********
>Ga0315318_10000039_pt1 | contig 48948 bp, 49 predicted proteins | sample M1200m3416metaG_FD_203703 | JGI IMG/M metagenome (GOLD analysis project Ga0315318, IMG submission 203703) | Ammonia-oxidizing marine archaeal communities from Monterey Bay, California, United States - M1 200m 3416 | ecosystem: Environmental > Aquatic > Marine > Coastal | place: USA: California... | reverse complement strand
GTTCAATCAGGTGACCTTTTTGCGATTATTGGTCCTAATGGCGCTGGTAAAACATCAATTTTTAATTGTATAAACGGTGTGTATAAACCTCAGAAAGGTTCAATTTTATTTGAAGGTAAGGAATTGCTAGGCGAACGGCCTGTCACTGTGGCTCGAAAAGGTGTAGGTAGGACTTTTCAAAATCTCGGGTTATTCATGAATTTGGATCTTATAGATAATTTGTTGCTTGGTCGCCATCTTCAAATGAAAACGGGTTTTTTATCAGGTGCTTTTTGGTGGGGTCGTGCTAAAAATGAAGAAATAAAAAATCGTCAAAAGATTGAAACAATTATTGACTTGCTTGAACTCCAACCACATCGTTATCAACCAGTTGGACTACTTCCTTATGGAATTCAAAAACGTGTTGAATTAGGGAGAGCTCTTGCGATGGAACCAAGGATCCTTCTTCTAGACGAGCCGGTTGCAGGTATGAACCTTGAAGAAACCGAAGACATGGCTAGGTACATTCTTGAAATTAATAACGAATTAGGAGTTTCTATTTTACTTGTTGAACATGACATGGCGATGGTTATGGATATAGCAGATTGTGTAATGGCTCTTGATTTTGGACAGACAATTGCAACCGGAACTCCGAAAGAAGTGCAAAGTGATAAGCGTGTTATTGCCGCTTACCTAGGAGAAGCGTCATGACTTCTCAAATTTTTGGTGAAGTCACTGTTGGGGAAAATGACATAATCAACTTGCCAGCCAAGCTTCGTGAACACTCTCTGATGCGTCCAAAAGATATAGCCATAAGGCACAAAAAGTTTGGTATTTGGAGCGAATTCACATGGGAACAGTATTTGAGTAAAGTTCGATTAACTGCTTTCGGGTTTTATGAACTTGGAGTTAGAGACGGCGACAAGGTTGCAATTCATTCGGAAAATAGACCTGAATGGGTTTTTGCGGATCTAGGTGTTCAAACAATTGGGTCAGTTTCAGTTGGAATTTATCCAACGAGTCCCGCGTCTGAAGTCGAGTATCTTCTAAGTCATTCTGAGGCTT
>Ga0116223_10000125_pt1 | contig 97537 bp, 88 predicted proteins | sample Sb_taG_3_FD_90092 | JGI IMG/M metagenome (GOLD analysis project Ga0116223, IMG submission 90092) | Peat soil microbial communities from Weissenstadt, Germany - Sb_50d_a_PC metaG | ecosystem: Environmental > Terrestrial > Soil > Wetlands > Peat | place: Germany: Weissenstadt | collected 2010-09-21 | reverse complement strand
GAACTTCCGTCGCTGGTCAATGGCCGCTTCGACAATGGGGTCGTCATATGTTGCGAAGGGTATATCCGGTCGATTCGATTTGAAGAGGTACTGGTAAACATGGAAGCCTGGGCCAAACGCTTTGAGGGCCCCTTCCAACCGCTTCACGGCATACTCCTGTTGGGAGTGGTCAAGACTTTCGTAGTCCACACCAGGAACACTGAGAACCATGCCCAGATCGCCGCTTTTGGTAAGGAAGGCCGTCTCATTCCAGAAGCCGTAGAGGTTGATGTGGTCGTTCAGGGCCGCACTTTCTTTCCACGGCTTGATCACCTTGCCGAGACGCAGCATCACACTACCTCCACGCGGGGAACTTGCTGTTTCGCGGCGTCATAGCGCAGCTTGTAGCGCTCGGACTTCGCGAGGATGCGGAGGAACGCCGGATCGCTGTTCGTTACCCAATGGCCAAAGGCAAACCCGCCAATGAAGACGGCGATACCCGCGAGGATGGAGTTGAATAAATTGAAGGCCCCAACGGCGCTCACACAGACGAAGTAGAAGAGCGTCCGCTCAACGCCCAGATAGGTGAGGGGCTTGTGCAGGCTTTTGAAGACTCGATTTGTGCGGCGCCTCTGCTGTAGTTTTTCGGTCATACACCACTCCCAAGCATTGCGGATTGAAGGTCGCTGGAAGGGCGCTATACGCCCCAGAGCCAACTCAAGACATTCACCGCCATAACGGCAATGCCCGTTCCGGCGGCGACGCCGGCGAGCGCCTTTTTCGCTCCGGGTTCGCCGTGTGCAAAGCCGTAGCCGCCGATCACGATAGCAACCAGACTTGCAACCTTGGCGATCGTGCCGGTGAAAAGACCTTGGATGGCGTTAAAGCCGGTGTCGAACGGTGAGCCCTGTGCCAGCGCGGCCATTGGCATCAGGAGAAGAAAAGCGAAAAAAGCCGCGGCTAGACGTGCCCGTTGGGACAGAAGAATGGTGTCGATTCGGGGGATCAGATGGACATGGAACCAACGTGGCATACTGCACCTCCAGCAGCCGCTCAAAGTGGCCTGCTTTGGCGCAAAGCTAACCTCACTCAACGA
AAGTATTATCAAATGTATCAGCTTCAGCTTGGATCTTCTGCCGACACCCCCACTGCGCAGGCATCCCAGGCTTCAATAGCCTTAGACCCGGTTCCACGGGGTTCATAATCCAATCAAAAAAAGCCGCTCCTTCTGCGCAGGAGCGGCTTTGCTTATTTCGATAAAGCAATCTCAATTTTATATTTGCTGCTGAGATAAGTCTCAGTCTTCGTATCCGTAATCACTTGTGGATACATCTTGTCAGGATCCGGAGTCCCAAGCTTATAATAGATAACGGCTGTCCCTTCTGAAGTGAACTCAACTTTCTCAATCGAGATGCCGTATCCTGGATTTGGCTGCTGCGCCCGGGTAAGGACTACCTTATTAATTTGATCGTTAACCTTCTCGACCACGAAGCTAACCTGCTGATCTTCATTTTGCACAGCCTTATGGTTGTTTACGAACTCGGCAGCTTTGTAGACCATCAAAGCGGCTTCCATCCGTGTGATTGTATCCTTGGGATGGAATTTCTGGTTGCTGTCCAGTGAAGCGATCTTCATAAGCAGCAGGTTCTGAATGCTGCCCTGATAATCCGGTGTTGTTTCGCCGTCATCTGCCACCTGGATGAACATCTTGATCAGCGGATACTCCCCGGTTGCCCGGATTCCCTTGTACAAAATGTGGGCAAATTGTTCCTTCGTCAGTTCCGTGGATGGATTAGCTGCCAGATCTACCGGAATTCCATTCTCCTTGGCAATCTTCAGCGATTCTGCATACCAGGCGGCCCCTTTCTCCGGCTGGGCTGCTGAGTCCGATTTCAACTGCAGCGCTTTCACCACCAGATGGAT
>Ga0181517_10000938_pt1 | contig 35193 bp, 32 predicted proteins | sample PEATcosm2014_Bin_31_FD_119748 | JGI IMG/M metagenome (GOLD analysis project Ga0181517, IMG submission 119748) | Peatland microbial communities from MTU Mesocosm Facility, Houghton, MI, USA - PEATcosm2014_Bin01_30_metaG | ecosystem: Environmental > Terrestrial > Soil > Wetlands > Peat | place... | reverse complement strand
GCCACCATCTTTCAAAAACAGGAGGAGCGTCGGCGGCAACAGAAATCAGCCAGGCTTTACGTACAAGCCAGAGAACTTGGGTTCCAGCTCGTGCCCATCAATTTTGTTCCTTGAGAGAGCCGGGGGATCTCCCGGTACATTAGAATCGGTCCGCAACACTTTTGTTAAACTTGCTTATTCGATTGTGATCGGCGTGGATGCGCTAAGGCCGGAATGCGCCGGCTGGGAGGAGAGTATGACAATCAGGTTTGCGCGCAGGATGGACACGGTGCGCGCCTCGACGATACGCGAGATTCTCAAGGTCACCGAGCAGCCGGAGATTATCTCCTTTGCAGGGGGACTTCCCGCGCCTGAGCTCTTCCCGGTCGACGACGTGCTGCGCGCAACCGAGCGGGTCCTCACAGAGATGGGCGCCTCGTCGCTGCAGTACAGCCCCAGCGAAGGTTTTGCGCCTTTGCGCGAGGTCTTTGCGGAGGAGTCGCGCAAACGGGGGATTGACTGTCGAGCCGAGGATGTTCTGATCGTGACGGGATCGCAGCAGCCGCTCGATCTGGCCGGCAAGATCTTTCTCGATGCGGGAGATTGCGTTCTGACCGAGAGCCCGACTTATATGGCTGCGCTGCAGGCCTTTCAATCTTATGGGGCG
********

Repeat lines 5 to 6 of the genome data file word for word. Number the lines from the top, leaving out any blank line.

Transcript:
AAGTATTATCAAATGTATCAGCTTCAGCTTGGATCTTCTGCCGACACCCCCACTGCGCAGGCATCCCAGGCTTCAATAGCCTTAGACCCGGTTCCACGGGGTTCATAATCCAATCAAAAAAAGCCGCTCCTTCTGCGCAGGAGCGGCTTTGCTTATTTCGATAAAGCAATCTCAATTTTATATTTGCTGCTGAGATAAGTCTCAGTCTTCGTATCCGTAATCACTTGTGGATACATCTTGTCAGGATCCGGAGTCCCAAGCTTATAATAGATAACGGCTGTCCCTTCTGAAGTGAACTCAACTTTCTCAATCGAGATGCCGTATCCTGGATTTGGCTGCTGCGCCCGGGTAAGGACTACCTTATTAATTTGATCGTTAACCTTCTCGACCACGAAGCTAACCTGCTGATCTTCATTTTGCACAGCCTTATGGTTGTTTACGAACTCGGCAGCTTTGTAGACCATCAAAGCGGCTTCCATCCGTGTGATTGTATCCTTGGGATGGAATTTCTGGTTGCTGTCCAGTGAAGCGATCTTCATAAGCAGCAGGTTCTGAATGCTGCCCTGATAATCCGGTGTTGTTTCGCCGTCATCTGCCACCTGGATGAACATCTTGATCAGCGGATACTCCCCGGTTGCCCGGATTCCCTTGTACAAAATGTGGGCAAATTGTTCCTTCGTCAGTTCCGTGGATGGATTAGCTGCCAGATCTACCGGAATTCCATTCTCCTTGGCAATCTTCAGCGATTCTGCATACCAGGCGGCCCCTTTCTCCGGCTGGGCTGCTGAGTCCGATTTCAACTGCAGCGCTTTCACCACCAGATGGAT
>Ga0181517_10000938_pt1 | contig 35193 bp, 32 predicted proteins | sample PEATcosm2014_Bin_31_FD_119748 | JGI IMG/M metagenome (GOLD analysis project Ga0181517, IMG submission 119748) | Peatland microbial communities from MTU Mesocosm Facility, Houghton, MI, USA - PEATcosm2014_Bin01_30_metaG | ecosystem: Environmental > Terrestrial > Soil > Wetlands > Peat | place... | reverse complement strand